To Ban or Not to Ban
1 February 2020
A ban on opening a new supermarket is evidence that people want a new supermarket, for if they did not there would be no need for a ban. The same is true of chlorinated chicken, gambling machines and many other products and activities that we are told need to be banned or restricted.
It is true that government should stop people doing certain things. It is also true that government should not impose restrictions upon other activities. In the classical liberal view, restrictions can only be justified when there is harm to third parties. If there is no third-party harm, then the restriction on liberty is mere paternalism or protectionism.
This paper presents a clear and precise set of rules for deciding whether a curtailment of liberty is legitimate or not. The argument is illustrated through a series of current examples, including climate change, gambling, high street retail, obesity and the green belt.Download PDF CC75_Paternalism_web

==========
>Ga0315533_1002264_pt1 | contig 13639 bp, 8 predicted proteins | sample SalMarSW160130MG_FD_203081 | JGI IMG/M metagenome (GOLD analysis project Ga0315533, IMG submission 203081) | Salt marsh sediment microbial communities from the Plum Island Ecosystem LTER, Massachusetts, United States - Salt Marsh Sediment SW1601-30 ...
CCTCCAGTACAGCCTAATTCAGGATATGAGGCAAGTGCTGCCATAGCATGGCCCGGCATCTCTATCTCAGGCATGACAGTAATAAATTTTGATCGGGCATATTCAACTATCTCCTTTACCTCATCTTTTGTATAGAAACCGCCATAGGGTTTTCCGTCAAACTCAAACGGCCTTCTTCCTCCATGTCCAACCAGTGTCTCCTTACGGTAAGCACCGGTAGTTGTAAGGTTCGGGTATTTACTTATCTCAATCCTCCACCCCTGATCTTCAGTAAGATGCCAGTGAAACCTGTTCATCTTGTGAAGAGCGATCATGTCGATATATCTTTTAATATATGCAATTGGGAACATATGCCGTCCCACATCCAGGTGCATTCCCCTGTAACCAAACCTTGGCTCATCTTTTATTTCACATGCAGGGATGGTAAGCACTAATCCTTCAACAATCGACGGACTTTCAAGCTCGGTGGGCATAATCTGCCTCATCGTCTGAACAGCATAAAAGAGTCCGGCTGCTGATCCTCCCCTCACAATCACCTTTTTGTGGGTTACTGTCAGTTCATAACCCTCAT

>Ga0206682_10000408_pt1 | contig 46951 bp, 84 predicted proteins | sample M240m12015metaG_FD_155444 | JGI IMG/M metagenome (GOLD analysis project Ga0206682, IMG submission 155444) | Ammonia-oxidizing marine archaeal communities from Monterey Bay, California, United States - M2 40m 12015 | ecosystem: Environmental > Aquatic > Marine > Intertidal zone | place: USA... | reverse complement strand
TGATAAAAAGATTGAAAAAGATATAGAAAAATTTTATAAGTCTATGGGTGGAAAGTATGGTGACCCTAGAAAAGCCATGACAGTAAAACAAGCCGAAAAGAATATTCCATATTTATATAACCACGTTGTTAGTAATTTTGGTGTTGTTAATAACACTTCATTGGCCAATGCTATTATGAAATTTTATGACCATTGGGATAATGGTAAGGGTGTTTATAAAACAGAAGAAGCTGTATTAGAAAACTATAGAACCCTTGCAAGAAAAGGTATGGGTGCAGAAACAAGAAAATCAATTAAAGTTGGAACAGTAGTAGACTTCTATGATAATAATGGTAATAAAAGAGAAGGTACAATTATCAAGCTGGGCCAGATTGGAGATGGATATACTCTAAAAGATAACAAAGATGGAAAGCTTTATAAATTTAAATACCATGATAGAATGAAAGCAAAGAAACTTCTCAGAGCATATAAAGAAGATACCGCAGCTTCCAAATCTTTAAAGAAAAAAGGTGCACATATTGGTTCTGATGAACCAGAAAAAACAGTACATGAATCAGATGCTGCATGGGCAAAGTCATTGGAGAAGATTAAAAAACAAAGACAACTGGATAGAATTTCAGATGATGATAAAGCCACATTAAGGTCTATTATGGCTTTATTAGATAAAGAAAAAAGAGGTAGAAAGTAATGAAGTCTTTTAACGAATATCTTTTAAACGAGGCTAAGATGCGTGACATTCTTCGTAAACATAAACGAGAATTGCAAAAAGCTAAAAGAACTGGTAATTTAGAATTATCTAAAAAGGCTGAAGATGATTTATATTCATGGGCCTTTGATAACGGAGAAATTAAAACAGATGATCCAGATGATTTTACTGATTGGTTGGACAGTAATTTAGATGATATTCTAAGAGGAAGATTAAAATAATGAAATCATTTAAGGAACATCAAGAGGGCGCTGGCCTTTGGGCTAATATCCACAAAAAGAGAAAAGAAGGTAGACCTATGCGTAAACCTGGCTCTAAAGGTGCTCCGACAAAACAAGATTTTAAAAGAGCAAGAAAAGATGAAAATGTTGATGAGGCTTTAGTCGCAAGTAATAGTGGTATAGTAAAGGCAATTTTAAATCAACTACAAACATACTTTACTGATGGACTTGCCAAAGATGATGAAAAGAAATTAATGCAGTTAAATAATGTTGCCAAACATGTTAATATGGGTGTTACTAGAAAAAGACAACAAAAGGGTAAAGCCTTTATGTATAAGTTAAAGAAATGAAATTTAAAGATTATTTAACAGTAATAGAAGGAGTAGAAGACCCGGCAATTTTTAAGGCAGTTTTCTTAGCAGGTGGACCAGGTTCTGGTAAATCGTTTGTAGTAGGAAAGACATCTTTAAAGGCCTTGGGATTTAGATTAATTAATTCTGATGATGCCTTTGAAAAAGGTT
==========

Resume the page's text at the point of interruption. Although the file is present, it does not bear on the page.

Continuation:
EPICENTER publications and contributions from our member think tanks are designed to promote the discussion of economic issues and the role of markets in solving economic and social problems. As with all EPICENTER publications, the views expressed here are those of the author and not EPICENTER or its member think tanks (which have no corporate view).
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